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Lord Milner's Work in South Africa From its Commencement in 1897 to the Peace of Vereeniging in 1902

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The failure of British administration in South Africa during the nineteenth century forms a blemish upon the record of the Victorian era that is at first sight difficult to understand. If success could be won in Canada, Australia and New Zealand, in India and in Egypt, why failure in South Africa? For failure it was. A century of wars, missionary effort, British expansion, industrial development, of lofty administrative ideals and great men sacrificed, had left the two European races with political ambitions so antagonistic, and social differences so bitter, that nothing less than the combined military resources of the colonies and the mother-country sufficed to compel the Dutch to recognise the British principle of "equal rights for all white men south of the Zambesi." Among the many contributory causes of failure that can be distinguished, the two most prominent are the nationality difficulty and the native question. But these are problems of administration that have been solved elsewhere: the former in Canada and the latter in India. Or, to turn to agencies of a different order, is the cause of failure to be found in a grudging nature—the existence of physical conditions that made it difficult for the white man, or for the white and coloured man together, to wring a livelihood from the soil? The answer is that the like material disadvantages have been conquered in Australia, India, and in Egypt, by Anglo-Saxon energy. We might apply the Socratic method throughout, traversing the entire range of our distinguishable causes; but in every case the inquiry would reveal success in some other portion of the Anglo-Saxon domain to darken failure in South Africa.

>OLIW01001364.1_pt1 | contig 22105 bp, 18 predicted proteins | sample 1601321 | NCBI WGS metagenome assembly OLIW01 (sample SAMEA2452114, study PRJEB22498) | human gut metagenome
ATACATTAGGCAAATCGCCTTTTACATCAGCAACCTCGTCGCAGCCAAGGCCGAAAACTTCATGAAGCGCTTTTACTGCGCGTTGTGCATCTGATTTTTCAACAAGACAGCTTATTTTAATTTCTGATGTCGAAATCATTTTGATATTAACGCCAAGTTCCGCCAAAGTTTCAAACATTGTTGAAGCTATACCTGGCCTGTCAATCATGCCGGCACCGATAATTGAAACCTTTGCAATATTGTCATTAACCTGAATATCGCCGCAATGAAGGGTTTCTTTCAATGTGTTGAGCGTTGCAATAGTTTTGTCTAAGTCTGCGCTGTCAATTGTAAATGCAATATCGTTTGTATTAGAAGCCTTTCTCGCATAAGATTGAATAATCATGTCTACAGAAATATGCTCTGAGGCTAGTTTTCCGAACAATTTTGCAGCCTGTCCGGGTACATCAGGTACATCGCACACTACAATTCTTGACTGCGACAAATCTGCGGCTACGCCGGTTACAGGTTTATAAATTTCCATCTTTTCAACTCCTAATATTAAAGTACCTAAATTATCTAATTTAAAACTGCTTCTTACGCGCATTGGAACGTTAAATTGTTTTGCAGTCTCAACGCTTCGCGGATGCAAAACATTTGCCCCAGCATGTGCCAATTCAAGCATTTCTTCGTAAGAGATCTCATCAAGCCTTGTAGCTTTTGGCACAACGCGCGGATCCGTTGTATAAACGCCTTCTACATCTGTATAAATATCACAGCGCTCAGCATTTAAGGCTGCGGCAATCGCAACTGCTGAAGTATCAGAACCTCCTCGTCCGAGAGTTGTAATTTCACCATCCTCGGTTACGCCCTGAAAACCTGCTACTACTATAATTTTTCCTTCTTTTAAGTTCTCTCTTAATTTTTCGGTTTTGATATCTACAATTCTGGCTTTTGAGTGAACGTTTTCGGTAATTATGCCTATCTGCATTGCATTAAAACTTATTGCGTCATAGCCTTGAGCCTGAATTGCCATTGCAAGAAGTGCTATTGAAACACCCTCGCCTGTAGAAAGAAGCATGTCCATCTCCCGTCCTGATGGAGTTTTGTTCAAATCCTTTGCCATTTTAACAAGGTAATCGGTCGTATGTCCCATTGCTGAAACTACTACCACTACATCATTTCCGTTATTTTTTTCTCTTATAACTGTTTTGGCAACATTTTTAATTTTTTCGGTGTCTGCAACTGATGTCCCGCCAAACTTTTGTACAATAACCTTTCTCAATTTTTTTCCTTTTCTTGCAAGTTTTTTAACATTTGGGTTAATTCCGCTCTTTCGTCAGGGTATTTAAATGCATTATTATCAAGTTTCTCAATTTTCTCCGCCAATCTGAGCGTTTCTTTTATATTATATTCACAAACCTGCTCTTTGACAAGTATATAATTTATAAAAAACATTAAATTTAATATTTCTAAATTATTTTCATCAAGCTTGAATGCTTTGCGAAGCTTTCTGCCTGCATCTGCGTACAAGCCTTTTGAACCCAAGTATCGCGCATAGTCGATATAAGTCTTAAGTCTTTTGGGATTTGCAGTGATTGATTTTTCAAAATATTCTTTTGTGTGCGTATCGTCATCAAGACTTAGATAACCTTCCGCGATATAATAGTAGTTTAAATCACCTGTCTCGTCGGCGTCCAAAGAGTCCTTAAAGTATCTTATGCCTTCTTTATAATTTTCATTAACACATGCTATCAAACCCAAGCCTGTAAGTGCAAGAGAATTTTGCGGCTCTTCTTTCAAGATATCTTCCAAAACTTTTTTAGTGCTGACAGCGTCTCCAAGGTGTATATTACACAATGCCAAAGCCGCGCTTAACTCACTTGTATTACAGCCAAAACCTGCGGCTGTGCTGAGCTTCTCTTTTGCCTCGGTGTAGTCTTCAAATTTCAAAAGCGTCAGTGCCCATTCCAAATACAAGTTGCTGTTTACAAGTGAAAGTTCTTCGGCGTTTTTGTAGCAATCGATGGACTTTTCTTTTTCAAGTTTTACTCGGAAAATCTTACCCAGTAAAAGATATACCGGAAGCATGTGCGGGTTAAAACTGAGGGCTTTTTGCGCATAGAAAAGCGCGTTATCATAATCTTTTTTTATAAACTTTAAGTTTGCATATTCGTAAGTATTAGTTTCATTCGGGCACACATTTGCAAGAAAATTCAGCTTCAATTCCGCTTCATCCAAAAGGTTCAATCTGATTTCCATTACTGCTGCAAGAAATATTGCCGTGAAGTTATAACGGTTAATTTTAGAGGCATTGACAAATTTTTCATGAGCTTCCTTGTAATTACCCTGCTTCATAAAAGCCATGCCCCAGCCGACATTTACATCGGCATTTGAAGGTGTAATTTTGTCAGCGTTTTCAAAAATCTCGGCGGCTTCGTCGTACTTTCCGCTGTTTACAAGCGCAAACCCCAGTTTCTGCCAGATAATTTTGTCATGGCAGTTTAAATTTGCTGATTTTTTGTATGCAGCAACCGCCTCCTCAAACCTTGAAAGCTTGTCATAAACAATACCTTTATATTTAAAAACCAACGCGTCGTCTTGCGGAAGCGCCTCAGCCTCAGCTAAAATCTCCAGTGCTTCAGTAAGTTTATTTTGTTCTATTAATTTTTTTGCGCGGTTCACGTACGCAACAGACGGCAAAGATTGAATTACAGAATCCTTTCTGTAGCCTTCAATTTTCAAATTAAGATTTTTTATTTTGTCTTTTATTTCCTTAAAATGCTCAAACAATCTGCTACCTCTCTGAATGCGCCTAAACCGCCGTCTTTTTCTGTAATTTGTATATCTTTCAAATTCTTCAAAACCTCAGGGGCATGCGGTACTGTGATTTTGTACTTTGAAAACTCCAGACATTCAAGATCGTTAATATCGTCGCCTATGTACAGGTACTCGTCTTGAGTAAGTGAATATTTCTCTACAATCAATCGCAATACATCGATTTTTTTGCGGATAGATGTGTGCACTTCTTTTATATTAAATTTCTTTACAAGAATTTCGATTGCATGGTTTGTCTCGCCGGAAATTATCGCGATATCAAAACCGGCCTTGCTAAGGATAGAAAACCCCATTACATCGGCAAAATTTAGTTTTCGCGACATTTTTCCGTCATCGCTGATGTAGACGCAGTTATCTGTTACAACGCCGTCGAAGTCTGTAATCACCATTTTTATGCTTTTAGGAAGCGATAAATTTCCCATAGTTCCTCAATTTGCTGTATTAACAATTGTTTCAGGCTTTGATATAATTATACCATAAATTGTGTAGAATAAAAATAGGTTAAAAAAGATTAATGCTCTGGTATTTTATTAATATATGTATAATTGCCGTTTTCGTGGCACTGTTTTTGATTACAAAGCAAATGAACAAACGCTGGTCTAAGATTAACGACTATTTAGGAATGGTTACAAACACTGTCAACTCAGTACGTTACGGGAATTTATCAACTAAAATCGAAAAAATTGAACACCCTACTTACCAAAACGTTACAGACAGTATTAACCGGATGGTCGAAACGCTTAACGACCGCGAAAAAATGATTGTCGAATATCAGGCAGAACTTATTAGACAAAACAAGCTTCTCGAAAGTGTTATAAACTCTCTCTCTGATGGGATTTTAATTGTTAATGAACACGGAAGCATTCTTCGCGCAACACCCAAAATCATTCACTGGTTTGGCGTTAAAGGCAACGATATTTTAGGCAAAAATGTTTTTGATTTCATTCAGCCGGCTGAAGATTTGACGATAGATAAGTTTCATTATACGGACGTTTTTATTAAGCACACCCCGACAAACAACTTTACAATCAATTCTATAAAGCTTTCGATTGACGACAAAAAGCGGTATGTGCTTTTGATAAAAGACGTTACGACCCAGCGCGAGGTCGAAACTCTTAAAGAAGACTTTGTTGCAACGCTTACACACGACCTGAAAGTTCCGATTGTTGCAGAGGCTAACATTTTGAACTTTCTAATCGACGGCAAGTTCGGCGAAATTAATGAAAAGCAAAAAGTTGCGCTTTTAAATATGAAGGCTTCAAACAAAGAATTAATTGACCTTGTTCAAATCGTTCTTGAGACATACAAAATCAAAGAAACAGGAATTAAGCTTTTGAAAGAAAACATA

Nevertheless, in so far as any single influence can be assigned to render intelligible a result brought about by many agencies, various in themselves and operating from time to time in varying degrees, the explanation is to be found in a little incident that happened in the second year of the Dutch East India Company's settlement at the Cape of Good Hope. The facts are preserved for us by the diary which Commander Van Riebeck was ordered to keep for the information of his employers. Under the date October 19th, 1653, we read that David Janssen, a herdsman, was found lying dead of assegai wounds, inflicted by the Beechranger Hottentots, while the cattle placed under his charge were seen disappearing round the curve of the Lion's Head. The theft had been successfully accomplished through the perfidy of a certain "Harry," a Hottentot chief, who was living on terms of friendship with the Dutch—a circumstance which was sufficiently apparent from the fact that the raid was timed to take place at an hour on Sunday morning when the whole of the little community, with the exception of two sentinels and a second herdsman, were assembled to hear a sermon from the "Sick-Comforter," Wylant. It was the first conflict between the Dutch and the natives; for Van Riebeck had been bidden, for various excellent reasons, to keep on good terms with the Hottentots, and to treat them kindly....